Kirstin Downey

(WOMENSENEWS)–At 10 a.m. on a recent chilly morning, more than 150 workers stood along the side of the road in Fairfax County, an affluent suburb of Washington, D.C. They were huddled against the wind, peering into the windows of passing cars, hoping for work. Motorists sped by quickly, looking away, to avoid attracting attention and raising false hopes.

Unemployed laborers are a frightening sight to those who are still working.

On Friday, the ranks of the still-employed were found to be thinner than ever when the Department of Labor reported that unemployment had skyrocketed in April to 8.9 percent, the highest rate in 25 years, up from 8.5 percent the previous month. About 13.7 million people in the United States are jobless.

It is in alarming times like these that some of the key programs of the New Deal demonstrate their continuing significance and highlight how much Americans continue to rely on solutions fashioned then in response to lessons learned, in times that seem eerily similar to our own.

It is also in alarming times like these that the system’s inadequacies are laid bare.

For U.S. workers, the economic shock absorber system is unemployment insurance. It is the Federal Emergency Management Agency of economic hurricanes, and it is keeping more than 6 million individual workers afloat during these bad times

Canny Social Worker

The unemployment insurance system was propelled into existence by Frances Perkins, the canny but little-known social worker who was President Franklin D. Roosevelt’s secretary of labor.

Frances Perkins

She had studied the U.S. economy for 20 years before she took up her Cabinet post and she was FDR’s industrial commissioner from 1928 to 1932 while he was governor of New York. Together they watched the Great Depression arrive and cast its shadow across the U.S. landscape.

Perkins is most famous today for her role as primary architect of Social Security.

But in 1933 and 1934, the program she championed most fiercely of all was unemployment insurance. Now it has become a first line of defense against capitalism’s ruthless pattern of boom and bust cycles.

Perkin’s role in establishing a safety net for unemployed workers is largely forgotten. It’s time to change that.

Millions of people today will pay their bills and eat their dinner because of her handiwork. Regardless of political ideology, they have reason to offer her their thanks.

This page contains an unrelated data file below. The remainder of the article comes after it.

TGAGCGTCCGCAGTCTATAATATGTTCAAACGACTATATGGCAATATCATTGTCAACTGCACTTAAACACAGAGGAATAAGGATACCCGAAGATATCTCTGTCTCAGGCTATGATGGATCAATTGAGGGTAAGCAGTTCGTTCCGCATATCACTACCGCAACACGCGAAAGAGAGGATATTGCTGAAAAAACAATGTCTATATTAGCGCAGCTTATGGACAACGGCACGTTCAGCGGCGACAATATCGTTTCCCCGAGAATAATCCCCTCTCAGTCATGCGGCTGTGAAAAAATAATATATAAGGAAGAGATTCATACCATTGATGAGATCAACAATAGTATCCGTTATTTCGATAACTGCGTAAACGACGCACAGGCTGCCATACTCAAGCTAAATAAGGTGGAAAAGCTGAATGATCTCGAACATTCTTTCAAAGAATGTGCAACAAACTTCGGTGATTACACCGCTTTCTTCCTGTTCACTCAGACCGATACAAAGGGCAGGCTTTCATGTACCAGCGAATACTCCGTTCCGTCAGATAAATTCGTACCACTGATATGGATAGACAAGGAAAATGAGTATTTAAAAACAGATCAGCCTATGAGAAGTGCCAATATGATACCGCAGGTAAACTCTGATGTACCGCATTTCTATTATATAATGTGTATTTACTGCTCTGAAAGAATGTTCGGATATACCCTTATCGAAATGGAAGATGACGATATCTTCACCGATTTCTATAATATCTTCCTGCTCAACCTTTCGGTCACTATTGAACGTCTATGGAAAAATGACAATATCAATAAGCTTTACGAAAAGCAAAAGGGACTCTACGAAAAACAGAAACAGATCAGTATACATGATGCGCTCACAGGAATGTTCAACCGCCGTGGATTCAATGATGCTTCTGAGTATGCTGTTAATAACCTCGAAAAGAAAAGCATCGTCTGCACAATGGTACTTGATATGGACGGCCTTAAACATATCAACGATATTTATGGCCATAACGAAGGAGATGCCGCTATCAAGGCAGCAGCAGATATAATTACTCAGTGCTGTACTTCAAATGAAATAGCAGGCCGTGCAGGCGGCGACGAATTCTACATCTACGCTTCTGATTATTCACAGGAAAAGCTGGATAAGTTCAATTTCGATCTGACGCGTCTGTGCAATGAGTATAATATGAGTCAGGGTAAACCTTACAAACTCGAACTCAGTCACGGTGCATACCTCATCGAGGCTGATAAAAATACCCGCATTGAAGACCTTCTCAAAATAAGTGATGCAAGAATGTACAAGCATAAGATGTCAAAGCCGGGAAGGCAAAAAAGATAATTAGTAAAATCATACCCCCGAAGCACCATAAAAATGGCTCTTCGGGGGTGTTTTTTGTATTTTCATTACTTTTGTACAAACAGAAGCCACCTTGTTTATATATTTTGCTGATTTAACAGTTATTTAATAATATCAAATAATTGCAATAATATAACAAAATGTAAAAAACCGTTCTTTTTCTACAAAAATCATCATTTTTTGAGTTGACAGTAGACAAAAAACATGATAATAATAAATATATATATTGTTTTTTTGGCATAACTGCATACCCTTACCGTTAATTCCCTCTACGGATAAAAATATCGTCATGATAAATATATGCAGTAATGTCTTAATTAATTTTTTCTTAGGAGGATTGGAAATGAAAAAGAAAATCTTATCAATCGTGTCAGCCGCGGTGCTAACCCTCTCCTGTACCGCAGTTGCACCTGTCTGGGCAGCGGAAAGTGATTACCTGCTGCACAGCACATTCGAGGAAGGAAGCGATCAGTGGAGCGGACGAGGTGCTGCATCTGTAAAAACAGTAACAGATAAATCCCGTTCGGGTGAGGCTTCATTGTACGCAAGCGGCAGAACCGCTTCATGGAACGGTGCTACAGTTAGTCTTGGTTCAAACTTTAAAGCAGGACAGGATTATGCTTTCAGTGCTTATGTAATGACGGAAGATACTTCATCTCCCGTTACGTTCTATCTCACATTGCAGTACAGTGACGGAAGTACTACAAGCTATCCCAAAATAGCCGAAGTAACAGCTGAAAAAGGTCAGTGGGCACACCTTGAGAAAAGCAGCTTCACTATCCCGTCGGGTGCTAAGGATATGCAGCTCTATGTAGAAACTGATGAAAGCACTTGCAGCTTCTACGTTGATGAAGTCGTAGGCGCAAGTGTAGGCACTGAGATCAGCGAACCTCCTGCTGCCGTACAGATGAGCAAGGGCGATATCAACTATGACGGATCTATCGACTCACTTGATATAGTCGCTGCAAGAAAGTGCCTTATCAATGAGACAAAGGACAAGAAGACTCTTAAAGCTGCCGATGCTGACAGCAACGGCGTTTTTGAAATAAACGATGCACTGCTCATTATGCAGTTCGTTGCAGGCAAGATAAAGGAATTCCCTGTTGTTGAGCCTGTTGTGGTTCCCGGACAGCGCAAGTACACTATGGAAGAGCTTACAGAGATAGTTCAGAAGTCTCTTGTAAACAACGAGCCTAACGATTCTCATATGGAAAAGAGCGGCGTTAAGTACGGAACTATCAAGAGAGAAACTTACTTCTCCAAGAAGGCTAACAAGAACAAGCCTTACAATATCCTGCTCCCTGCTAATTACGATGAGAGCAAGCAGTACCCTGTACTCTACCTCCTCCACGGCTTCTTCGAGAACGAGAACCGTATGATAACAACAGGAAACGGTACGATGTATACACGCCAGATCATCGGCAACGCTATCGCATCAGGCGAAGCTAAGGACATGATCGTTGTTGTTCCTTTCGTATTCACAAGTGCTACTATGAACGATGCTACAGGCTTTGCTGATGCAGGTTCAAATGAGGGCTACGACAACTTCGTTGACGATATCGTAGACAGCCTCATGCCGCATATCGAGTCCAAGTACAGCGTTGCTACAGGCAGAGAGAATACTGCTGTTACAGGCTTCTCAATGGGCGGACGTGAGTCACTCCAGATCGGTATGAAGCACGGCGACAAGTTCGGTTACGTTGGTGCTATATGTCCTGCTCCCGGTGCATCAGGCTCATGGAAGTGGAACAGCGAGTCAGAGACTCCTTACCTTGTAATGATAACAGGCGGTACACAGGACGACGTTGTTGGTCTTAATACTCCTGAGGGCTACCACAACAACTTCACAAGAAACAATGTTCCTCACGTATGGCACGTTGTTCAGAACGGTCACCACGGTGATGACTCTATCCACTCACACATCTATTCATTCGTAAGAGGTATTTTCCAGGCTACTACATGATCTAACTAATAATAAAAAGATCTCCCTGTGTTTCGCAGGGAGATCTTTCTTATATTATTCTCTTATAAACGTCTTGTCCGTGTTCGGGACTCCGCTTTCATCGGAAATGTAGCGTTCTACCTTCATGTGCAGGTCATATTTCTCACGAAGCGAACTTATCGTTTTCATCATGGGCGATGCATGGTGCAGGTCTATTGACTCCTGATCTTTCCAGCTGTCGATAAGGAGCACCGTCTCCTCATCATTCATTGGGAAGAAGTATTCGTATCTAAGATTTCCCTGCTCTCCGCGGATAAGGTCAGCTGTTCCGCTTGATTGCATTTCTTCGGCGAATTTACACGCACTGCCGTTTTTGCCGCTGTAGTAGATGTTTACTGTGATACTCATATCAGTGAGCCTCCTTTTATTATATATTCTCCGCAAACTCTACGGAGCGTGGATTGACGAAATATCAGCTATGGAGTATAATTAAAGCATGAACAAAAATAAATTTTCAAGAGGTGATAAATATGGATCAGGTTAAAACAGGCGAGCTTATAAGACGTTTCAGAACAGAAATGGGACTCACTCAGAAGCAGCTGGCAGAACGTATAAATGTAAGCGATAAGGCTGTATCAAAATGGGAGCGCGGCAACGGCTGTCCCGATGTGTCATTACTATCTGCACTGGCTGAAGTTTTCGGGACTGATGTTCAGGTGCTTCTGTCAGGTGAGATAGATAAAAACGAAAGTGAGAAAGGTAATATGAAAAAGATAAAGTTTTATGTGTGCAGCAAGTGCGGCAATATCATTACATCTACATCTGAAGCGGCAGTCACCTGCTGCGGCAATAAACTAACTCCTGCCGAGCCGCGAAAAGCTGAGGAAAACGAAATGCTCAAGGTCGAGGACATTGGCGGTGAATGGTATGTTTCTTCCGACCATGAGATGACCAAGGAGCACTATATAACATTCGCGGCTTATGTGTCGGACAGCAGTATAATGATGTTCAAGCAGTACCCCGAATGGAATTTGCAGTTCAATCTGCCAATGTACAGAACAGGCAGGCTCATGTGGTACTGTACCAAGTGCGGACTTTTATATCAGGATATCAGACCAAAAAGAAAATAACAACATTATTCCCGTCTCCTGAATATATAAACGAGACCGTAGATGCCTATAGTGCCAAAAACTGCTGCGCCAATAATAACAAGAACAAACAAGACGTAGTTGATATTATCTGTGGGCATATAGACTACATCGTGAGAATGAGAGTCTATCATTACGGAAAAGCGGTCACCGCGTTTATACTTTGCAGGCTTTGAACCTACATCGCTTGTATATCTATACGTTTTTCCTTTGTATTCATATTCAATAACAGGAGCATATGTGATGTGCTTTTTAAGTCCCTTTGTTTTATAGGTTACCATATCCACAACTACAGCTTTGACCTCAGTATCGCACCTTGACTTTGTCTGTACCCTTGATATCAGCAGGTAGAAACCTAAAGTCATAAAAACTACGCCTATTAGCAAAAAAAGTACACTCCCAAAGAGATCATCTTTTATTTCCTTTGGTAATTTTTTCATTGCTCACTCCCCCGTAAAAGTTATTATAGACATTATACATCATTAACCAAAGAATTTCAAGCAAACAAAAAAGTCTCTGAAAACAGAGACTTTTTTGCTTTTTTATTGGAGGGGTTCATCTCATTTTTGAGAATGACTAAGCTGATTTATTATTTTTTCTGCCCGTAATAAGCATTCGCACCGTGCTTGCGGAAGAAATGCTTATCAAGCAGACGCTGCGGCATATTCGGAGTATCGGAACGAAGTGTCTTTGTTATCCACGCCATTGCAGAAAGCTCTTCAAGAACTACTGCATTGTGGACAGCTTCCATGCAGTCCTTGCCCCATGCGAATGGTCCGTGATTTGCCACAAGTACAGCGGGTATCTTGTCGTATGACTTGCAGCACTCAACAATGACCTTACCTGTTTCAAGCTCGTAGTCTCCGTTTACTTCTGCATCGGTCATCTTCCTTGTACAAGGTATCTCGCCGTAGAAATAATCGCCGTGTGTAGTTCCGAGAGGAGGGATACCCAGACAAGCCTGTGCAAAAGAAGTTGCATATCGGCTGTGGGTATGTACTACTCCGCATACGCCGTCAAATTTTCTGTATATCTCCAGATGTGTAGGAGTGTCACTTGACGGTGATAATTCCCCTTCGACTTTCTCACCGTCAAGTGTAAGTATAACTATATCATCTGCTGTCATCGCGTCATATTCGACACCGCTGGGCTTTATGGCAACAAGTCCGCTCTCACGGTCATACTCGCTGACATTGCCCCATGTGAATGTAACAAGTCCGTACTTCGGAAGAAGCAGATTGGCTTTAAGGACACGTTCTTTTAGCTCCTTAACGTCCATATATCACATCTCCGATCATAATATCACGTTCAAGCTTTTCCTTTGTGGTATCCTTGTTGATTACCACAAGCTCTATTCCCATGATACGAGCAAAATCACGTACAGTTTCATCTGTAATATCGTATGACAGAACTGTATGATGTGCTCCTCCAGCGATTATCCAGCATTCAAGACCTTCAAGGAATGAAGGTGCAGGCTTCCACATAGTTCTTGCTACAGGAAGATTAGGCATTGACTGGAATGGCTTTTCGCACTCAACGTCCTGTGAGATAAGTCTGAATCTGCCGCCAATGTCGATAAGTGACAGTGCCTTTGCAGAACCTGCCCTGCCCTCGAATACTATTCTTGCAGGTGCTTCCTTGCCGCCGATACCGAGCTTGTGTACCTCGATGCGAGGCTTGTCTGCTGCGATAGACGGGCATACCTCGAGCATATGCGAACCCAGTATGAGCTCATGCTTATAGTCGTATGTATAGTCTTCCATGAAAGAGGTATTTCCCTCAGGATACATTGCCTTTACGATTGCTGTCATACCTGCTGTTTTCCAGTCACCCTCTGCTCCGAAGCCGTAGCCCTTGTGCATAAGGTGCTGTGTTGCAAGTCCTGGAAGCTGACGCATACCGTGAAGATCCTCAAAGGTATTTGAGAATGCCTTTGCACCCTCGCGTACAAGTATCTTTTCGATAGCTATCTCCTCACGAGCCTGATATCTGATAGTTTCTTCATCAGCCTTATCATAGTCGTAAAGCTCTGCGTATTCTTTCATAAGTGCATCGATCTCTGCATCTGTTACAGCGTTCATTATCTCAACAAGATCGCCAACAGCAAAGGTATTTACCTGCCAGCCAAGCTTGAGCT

Damping Boom-Bust Cycles

Perkins and FDR had lived through at least three similar boom and bust cycles: in 1893, in 1907 and in the early 1920s. They wanted to blunt the worst of the hardship average people suffered when the downturns hit.

Unemployment insurance is a program designed to help workers who lose their jobs through no fault of their own, so they can keep their families fed while they look for new jobs. It is a short-term program, because Perkins and FDR had complete faith in capitalism’s ultimate recovery.

It was part of the package of social safety proposals, including Social Security, engineered by Perkins and FDR and enacted in 1935. Perkins brought her drive and commitment to the effort and FDR won the political support that allowed the package to be piloted to passage.

At the time, unemployment insurance was attacked as a socialist scheme. In some right-wing circles, it continues to be excoriated. But people of every political stripe are usually more than happy to line up for their checks when they find themselves out of work.

Failings to Still Fix

The state-federal unemployment program Perkins and Roosevelt devised is far from perfect though.

Perkins was disappointed in its failings at the end of her life. Some states are generous to their jobless workers; other states give them only a pittance.

The biggest payment a worker in Tennessee can get is $275 a week, but a worker doing the same kind of job in Kentucky can get $415 weekly, according to a recent Labor Department study. Arizona’s maximum benefit is $240 weekly, but in neighboring New Mexico, the highest benefit is $455 a week.

In addition, hordes of workers are unfairly excluded from the system by rules that pretend they don’t exist. Many undocumented immigrants, like some of those day laborers standing along the road in Fairfax County, aren’t covered because their employers never paid payroll taxes on their behalf. People mislabeled "independent contractors"–even though they labor side-by-side with payroll employees–are out of luck as well.

The Labor Department’s reports highlight the discrepancy.

On top of the 13.7 million workers counted as jobless in April, an additional 2.1 million have become so discouraged in their job hunts that they have stopped looking. That adds up to 15.8 million jobless.

But the unemployment insurance system is providing benefits to only 6.4 million.

Recent news reports, meanwhile, have highlighted crashing computer systems, malfunctioning voicemail trees and bureaucratic snafus in many states that are preventing people from getting benefits in a timely manner.

Frances Perkins would be outraged by reports of workers waiting weeks or months for their checks, by phones ringing unanswered and stories of desperate workers dangling in Internet hell as they try to file claims electronically. Reform is needed. If Perkins were alive today, heads would roll.

Kirstin Downey, a former economics reporter at the Washington Post, is the author of "The Woman Behind The New Deal: The Life of Frances Perkins, FDR’s Secretary of Labor and His Moral Conscience." For more information, visit